Regarding knowledge, both the groups had adequate and comparable knowledge in most of the items. However there were significant differences in attitude and practice score between the groups (P = 0.0001). Nursing group had more favorable attitude and adequate practice in comparison to resident doctors [Table 2]. Among the resident doctors, there was unfavorable attitude and inadequate practice toward following the various steps of segregation, transportation, and disposal of the BMW. There were lacunae among resident doctors in the practice of maintaining of records and reporting to the appropriate authority. Both the groups had an inadequate training program, significantly more in the resident doctors' group [Table 3].
|Table 2: Comparison of knowledge, attitude and practice score between resident doctors and nursing staff|
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|Table 3: Few significantly different item score in knowledge, attitude and practice between the two study participants group|
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| Discussion|| |
The response rate in our study was quite good in comparison to previous studies., The study was conducted on predesigned and pretested questionnaire, and cross-sectional study design was selected as a similar design was adopted in other studies.,,
Socio-demographic characteristics and working pattern
In this institute majority of nursing staff were female; hence, majority of the responders in this category. Majority of resident doctors were in the age group 26–30 years, which was similar in the previous study where the younger employee in 26–30 years was higher responder and better knowledge. Majority of resident doctors were fresh medical graduates while the nursing group had almost equal distribution in all education subcategory. Regarding working experience majority of the resident, doctors had 1–5 years of experience while nursing staff had more than 10 years of experience. This may be because most of the study responders were junior residents who did not have long time experience after graduation in hospital settings. On counting the working hours, junior resident doctors have more than 8 h of duty per day, including emergency duty, while senior nursing staff had 8 h of duty per day as per duty roster [Table 1].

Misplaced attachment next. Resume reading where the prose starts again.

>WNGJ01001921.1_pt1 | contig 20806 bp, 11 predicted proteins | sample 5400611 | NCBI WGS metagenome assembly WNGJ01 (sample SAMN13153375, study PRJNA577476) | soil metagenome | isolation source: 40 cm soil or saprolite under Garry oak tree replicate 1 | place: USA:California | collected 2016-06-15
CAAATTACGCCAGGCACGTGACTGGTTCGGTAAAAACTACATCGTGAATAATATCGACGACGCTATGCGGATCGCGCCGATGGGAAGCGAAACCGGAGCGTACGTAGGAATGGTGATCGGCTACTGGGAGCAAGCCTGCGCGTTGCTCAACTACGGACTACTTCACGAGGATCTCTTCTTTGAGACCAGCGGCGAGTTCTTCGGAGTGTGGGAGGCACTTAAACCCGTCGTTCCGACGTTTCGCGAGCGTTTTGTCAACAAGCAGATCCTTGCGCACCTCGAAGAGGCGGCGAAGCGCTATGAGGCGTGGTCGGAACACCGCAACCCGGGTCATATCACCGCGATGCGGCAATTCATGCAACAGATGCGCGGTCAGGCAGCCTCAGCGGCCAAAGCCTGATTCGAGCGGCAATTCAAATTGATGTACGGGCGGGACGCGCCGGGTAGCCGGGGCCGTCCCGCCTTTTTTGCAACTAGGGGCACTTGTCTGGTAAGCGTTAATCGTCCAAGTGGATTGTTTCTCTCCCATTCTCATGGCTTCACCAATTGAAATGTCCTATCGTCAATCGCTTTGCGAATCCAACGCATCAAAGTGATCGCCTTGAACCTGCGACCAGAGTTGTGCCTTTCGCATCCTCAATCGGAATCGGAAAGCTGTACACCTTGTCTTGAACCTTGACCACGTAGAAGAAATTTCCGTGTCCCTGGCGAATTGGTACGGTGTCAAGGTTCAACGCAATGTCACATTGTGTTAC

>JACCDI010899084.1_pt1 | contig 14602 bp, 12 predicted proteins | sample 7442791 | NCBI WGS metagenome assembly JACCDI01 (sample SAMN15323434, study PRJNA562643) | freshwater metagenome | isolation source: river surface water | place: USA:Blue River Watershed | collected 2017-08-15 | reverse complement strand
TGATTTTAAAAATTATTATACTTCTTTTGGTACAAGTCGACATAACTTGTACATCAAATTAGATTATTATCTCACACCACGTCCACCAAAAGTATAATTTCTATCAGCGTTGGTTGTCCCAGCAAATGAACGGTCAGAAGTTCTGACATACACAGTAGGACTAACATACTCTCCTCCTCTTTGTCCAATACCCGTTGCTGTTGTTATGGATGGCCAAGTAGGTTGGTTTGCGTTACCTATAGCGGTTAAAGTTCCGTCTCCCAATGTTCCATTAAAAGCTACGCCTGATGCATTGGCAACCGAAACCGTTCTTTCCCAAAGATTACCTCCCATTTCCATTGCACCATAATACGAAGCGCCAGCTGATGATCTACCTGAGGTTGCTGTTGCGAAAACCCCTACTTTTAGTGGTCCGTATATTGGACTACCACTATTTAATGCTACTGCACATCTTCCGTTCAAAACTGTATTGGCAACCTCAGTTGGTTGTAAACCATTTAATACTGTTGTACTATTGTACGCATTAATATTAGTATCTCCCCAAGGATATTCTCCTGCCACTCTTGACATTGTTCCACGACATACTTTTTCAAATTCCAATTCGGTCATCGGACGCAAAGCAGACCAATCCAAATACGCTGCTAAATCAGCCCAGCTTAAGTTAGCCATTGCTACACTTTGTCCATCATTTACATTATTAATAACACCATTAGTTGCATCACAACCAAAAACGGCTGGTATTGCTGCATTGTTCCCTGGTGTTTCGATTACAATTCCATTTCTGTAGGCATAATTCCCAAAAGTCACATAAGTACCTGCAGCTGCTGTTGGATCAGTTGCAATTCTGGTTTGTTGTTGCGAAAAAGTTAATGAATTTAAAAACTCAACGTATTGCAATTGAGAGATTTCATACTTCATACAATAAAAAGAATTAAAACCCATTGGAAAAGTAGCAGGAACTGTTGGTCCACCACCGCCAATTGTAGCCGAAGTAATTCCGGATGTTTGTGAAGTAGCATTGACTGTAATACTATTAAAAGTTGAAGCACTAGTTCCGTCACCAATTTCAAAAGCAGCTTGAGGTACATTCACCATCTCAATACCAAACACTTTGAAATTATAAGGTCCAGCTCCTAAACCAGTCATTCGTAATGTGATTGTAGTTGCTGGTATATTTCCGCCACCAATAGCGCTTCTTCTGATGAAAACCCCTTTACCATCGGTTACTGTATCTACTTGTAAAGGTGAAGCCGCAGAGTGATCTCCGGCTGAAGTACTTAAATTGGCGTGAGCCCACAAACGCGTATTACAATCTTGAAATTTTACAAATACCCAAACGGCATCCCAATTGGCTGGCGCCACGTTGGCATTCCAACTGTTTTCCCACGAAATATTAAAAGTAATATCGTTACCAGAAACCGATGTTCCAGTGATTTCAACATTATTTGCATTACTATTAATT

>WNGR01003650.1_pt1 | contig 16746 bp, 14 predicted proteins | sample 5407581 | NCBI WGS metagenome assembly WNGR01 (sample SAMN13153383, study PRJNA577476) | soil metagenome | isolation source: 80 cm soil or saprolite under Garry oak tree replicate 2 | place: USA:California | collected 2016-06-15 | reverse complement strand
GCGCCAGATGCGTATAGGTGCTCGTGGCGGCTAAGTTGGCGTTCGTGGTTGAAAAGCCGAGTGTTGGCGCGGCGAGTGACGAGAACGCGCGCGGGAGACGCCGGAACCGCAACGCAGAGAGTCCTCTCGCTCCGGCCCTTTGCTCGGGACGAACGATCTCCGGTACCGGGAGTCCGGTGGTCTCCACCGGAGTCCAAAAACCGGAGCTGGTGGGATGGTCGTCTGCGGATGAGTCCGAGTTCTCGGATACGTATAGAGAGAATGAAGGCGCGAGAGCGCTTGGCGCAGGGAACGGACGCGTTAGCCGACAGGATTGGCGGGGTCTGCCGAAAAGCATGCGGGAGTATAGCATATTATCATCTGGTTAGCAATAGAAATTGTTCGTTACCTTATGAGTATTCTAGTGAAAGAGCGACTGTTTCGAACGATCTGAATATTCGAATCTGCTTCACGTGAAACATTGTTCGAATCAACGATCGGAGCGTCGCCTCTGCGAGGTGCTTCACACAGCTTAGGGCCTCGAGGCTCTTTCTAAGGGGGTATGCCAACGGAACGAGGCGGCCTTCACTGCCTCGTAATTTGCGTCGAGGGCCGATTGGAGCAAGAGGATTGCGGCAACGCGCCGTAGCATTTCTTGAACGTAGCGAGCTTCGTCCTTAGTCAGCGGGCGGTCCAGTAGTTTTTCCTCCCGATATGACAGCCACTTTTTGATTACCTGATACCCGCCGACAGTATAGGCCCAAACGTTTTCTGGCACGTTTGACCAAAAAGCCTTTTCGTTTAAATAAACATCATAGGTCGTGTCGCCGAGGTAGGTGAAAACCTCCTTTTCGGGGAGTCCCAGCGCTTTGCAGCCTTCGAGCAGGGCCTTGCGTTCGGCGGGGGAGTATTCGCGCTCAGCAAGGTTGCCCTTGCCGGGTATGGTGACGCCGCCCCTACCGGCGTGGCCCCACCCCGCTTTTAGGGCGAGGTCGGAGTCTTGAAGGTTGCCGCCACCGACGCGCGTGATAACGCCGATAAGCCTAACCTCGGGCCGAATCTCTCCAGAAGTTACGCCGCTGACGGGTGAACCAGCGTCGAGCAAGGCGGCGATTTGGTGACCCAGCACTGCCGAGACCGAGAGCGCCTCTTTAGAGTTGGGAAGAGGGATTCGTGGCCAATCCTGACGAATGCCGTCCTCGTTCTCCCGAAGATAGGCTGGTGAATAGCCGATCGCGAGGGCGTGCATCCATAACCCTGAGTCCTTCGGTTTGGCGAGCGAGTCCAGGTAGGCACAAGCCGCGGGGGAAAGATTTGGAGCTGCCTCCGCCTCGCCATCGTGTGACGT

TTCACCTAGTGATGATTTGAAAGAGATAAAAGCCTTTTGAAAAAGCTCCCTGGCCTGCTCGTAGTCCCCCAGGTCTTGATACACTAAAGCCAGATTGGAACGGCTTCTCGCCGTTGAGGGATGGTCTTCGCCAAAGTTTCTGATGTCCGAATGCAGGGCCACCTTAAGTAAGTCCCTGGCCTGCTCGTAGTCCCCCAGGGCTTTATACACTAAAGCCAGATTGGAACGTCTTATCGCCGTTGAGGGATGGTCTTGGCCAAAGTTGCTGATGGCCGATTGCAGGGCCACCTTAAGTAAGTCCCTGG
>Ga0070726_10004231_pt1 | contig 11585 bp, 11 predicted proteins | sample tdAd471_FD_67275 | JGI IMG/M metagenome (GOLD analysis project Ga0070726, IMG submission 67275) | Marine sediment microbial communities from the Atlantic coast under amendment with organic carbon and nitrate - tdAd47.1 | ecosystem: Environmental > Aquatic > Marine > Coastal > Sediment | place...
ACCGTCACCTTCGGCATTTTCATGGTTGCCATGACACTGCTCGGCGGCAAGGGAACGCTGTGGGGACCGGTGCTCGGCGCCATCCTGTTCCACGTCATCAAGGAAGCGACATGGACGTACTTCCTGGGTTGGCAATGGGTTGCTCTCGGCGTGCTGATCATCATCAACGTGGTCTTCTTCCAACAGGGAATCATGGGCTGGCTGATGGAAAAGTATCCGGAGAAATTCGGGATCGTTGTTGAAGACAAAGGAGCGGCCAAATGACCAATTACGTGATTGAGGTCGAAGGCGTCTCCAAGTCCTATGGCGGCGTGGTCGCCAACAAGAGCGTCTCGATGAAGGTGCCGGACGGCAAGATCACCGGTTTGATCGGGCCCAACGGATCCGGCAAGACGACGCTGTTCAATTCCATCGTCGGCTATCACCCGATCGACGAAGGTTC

Knowledge, attitude, and practice in the study participants
Knowledge about BMW management rules among the technically qualified personnel like the doctors, nurses was adequate and better than that in previous studies., However, surprisingly, there was a lack of adequate training programs in both the groups significantly more in the resident doctors [Table 3]. A similar result was reflected in studies conducted on nursing staff., The overall knowledge of resident doctors was comparable with nursing staff in the study instead of a lack of any training program. The reason may be knowledge component of the doctors was more desirable compared to nursing staff also most of the junior residents were fresh medical graduates with good knowledge components of the doctors was more desirable compared to the nursing staff of knowledge about the BMW management from the subject of community medicine. Knowledge about color coding of containers and waste segregation was also found to be adequate in both the cadres, which was in concordance with previous studies.,